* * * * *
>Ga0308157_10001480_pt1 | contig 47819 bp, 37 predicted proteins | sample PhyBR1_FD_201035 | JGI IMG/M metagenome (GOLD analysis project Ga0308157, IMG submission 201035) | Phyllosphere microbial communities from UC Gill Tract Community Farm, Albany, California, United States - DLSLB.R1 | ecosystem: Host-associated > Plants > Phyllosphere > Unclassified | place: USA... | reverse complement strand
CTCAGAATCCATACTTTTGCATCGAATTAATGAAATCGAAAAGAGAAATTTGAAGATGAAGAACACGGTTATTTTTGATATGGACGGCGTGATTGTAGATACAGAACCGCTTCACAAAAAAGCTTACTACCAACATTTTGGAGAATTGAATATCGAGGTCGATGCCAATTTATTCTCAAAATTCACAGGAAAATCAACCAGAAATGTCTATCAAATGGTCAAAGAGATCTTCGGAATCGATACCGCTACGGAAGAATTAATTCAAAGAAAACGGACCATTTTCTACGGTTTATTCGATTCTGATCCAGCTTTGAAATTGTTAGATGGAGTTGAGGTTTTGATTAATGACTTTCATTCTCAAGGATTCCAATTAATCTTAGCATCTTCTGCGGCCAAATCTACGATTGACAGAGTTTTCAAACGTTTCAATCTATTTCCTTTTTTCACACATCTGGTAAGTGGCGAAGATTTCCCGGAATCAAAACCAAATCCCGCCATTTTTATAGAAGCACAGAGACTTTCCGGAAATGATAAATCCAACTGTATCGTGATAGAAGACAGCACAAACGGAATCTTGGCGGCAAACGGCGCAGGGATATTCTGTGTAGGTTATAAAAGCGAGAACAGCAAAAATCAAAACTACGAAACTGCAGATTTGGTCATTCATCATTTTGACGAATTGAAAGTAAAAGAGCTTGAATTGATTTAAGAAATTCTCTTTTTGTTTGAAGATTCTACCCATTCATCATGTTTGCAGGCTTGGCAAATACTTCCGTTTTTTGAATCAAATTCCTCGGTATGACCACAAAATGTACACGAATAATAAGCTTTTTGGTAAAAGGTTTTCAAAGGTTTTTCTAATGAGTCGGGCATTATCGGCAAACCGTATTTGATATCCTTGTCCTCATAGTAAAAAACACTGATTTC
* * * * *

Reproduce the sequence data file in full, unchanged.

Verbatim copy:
>Ga0308157_10001480_pt1 | contig 47819 bp, 37 predicted proteins | sample PhyBR1_FD_201035 | JGI IMG/M metagenome (GOLD analysis project Ga0308157, IMG submission 201035) | Phyllosphere microbial communities from UC Gill Tract Community Farm, Albany, California, United States - DLSLB.R1 | ecosystem: Host-associated > Plants > Phyllosphere > Unclassified | place: USA... | reverse complement strand
CTCAGAATCCATACTTTTGCATCGAATTAATGAAATCGAAAAGAGAAATTTGAAGATGAAGAACACGGTTATTTTTGATATGGACGGCGTGATTGTAGATACAGAACCGCTTCACAAAAAAGCTTACTACCAACATTTTGGAGAATTGAATATCGAGGTCGATGCCAATTTATTCTCAAAATTCACAGGAAAATCAACCAGAAATGTCTATCAAATGGTCAAAGAGATCTTCGGAATCGATACCGCTACGGAAGAATTAATTCAAAGAAAACGGACCATTTTCTACGGTTTATTCGATTCTGATCCAGCTTTGAAATTGTTAGATGGAGTTGAGGTTTTGATTAATGACTTTCATTCTCAAGGATTCCAATTAATCTTAGCATCTTCTGCGGCCAAATCTACGATTGACAGAGTTTTCAAACGTTTCAATCTATTTCCTTTTTTCACACATCTGGTAAGTGGCGAAGATTTCCCGGAATCAAAACCAAATCCCGCCATTTTTATAGAAGCACAGAGACTTTCCGGAAATGATAAATCCAACTGTATCGTGATAGAAGACAGCACAAACGGAATCTTGGCGGCAAACGGCGCAGGGATATTCTGTGTAGGTTATAAAAGCGAGAACAGCAAAAATCAAAACTACGAAACTGCAGATTTGGTCATTCATCATTTTGACGAATTGAAAGTAAAAGAGCTTGAATTGATTTAAGAAATTCTCTTTTTGTTTGAAGATTCTACCCATTCATCATGTTTGCAGGCTTGGCAAATACTTCCGTTTTTTGAATCAAATTCCTCGGTATGACCACAAAATGTACACGAATAATAAGCTTTTTGGTAAAAGGTTTTCAAAGGTTTTTCTAATGAGTCGGGCATTATCGGCAAACCGTATTTGATATCCTTGTCCTCATAGTAAAAAACACTGATTTC